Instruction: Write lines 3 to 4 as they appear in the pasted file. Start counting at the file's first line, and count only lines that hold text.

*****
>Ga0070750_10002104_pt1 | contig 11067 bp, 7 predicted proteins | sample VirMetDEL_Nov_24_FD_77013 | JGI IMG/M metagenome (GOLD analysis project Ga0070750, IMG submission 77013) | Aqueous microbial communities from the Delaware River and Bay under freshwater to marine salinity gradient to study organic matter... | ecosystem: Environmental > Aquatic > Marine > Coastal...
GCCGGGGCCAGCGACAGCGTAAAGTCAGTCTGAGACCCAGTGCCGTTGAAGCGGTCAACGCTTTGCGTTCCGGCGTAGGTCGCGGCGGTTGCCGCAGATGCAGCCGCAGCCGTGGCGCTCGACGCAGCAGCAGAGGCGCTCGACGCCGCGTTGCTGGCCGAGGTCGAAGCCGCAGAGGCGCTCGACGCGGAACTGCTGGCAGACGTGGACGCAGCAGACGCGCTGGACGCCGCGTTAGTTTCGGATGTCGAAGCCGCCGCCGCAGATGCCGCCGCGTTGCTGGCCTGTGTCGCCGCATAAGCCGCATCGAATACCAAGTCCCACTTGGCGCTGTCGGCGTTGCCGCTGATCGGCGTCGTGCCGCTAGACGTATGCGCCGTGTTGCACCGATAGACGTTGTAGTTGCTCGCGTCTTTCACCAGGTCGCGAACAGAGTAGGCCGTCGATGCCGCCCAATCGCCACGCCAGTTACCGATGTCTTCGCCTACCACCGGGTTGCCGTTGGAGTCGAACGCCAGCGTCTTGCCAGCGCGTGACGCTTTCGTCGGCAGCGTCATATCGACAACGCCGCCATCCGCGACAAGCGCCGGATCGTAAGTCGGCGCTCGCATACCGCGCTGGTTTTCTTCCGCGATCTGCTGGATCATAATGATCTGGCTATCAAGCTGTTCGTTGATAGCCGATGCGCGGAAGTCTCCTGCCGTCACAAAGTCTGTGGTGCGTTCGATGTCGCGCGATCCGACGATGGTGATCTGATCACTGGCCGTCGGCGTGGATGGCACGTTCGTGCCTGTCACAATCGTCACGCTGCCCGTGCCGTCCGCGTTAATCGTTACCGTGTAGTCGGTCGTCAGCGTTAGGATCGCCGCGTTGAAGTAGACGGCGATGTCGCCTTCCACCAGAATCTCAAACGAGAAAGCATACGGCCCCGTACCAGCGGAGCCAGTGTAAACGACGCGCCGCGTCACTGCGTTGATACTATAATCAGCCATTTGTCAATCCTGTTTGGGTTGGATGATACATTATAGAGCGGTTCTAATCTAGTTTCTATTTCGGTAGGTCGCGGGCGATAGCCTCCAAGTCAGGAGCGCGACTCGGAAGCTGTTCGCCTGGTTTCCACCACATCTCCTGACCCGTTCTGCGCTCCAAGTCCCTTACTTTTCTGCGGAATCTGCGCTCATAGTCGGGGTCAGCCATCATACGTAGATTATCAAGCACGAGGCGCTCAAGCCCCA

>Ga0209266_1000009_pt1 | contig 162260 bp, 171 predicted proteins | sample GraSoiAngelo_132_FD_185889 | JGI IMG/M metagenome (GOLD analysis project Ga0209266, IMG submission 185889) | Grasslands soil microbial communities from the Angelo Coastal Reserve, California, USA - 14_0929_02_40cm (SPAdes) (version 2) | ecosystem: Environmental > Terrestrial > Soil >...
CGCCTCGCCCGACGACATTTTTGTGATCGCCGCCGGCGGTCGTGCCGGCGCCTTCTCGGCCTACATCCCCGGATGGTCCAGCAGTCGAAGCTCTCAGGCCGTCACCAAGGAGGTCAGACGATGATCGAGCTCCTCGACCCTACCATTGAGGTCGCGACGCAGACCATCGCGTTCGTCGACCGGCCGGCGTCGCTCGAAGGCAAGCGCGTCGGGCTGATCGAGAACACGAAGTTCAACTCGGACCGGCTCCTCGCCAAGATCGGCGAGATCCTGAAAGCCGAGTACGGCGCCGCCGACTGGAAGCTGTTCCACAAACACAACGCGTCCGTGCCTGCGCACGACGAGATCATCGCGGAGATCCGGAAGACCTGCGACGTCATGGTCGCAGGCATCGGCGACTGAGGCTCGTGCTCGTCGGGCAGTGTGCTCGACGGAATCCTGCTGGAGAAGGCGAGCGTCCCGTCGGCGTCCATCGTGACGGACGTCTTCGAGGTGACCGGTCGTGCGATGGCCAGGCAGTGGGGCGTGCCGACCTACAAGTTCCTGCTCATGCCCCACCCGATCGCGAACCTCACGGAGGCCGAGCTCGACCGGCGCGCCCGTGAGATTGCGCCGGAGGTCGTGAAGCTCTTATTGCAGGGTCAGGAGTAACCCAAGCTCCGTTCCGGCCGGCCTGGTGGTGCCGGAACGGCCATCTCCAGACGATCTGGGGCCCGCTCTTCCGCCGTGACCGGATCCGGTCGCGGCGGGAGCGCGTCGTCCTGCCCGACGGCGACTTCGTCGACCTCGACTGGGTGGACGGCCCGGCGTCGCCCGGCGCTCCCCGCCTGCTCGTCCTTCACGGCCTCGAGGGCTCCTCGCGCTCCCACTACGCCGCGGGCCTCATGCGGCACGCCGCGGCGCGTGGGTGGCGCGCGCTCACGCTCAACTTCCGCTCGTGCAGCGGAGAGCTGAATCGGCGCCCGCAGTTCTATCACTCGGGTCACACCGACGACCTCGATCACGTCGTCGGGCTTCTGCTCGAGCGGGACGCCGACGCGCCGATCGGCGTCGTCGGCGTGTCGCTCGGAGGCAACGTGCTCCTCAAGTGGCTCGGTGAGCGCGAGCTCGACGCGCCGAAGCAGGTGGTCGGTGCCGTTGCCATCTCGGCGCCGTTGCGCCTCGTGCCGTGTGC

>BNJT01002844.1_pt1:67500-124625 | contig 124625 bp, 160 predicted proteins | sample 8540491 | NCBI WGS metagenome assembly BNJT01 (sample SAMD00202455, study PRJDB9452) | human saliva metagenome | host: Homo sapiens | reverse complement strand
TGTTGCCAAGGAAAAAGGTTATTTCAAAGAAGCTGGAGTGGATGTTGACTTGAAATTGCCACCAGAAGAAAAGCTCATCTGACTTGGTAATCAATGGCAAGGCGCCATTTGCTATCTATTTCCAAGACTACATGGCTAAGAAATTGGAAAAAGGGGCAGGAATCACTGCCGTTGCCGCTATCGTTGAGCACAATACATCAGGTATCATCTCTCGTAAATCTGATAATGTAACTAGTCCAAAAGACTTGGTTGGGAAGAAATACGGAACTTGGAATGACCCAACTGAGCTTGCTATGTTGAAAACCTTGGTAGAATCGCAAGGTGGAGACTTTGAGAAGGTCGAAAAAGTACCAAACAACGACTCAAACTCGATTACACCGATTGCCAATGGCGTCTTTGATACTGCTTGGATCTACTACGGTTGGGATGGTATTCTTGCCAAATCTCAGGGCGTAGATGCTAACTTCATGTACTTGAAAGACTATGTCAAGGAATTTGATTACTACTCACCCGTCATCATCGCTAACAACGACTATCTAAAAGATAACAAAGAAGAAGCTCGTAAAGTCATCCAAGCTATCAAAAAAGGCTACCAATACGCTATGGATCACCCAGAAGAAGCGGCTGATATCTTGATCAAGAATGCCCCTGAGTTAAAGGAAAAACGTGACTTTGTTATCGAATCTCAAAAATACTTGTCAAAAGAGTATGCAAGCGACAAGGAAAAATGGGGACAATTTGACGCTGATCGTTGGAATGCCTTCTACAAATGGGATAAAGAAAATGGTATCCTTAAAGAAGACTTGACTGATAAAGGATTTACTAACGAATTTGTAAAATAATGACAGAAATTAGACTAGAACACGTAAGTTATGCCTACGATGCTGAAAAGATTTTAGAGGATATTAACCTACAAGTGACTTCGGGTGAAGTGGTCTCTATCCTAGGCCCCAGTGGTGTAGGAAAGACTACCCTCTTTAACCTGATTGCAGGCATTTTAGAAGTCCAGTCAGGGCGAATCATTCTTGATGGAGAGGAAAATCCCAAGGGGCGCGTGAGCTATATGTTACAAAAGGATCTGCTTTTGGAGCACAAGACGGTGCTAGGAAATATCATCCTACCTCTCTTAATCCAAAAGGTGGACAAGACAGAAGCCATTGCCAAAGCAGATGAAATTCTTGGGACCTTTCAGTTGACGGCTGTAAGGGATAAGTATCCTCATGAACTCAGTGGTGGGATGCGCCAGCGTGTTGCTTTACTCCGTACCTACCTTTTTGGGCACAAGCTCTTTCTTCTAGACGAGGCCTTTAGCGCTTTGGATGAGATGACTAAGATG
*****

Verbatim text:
>Ga0209266_1000009_pt1 | contig 162260 bp, 171 predicted proteins | sample GraSoiAngelo_132_FD_185889 | JGI IMG/M metagenome (GOLD analysis project Ga0209266, IMG submission 185889) | Grasslands soil microbial communities from the Angelo Coastal Reserve, California, USA - 14_0929_02_40cm (SPAdes) (version 2) | ecosystem: Environmental > Terrestrial > Soil >...
CGCCTCGCCCGACGACATTTTTGTGATCGCCGCCGGCGGTCGTGCCGGCGCCTTCTCGGCCTACATCCCCGGATGGTCCAGCAGTCGAAGCTCTCAGGCCGTCACCAAGGAGGTCAGACGATGATCGAGCTCCTCGACCCTACCATTGAGGTCGCGACGCAGACCATCGCGTTCGTCGACCGGCCGGCGTCGCTCGAAGGCAAGCGCGTCGGGCTGATCGAGAACACGAAGTTCAACTCGGACCGGCTCCTCGCCAAGATCGGCGAGATCCTGAAAGCCGAGTACGGCGCCGCCGACTGGAAGCTGTTCCACAAACACAACGCGTCCGTGCCTGCGCACGACGAGATCATCGCGGAGATCCGGAAGACCTGCGACGTCATGGTCGCAGGCATCGGCGACTGAGGCTCGTGCTCGTCGGGCAGTGTGCTCGACGGAATCCTGCTGGAGAAGGCGAGCGTCCCGTCGGCGTCCATCGTGACGGACGTCTTCGAGGTGACCGGTCGTGCGATGGCCAGGCAGTGGGGCGTGCCGACCTACAAGTTCCTGCTCATGCCCCACCCGATCGCGAACCTCACGGAGGCCGAGCTCGACCGGCGCGCCCGTGAGATTGCGCCGGAGGTCGTGAAGCTCTTATTGCAGGGTCAGGAGTAACCCAAGCTCCGTTCCGGCCGGCCTGGTGGTGCCGGAACGGCCATCTCCAGACGATCTGGGGCCCGCTCTTCCGCCGTGACCGGATCCGGTCGCGGCGGGAGCGCGTCGTCCTGCCCGACGGCGACTTCGTCGACCTCGACTGGGTGGACGGCCCGGCGTCGCCCGGCGCTCCCCGCCTGCTCGTCCTTCACGGCCTCGAGGGCTCCTCGCGCTCCCACTACGCCGCGGGCCTCATGCGGCACGCCGCGGCGCGTGGGTGGCGCGCGCTCACGCTCAACTTCCGCTCGTGCAGCGGAGAGCTGAATCGGCGCCCGCAGTTCTATCACTCGGGTCACACCGACGACCTCGATCACGTCGTCGGGCTTCTGCTCGAGCGGGACGCCGACGCGCCGATCGGCGTCGTCGGCGTGTCGCTCGGAGGCAACGTGCTCCTCAAGTGGCTCGGTGAGCGCGAGCTCGACGCGCCGAAGCAGGTGGTCGGTGCCGTTGCCATCTCGGCGCCGTTGCGCCTCGTGCCGTGTGC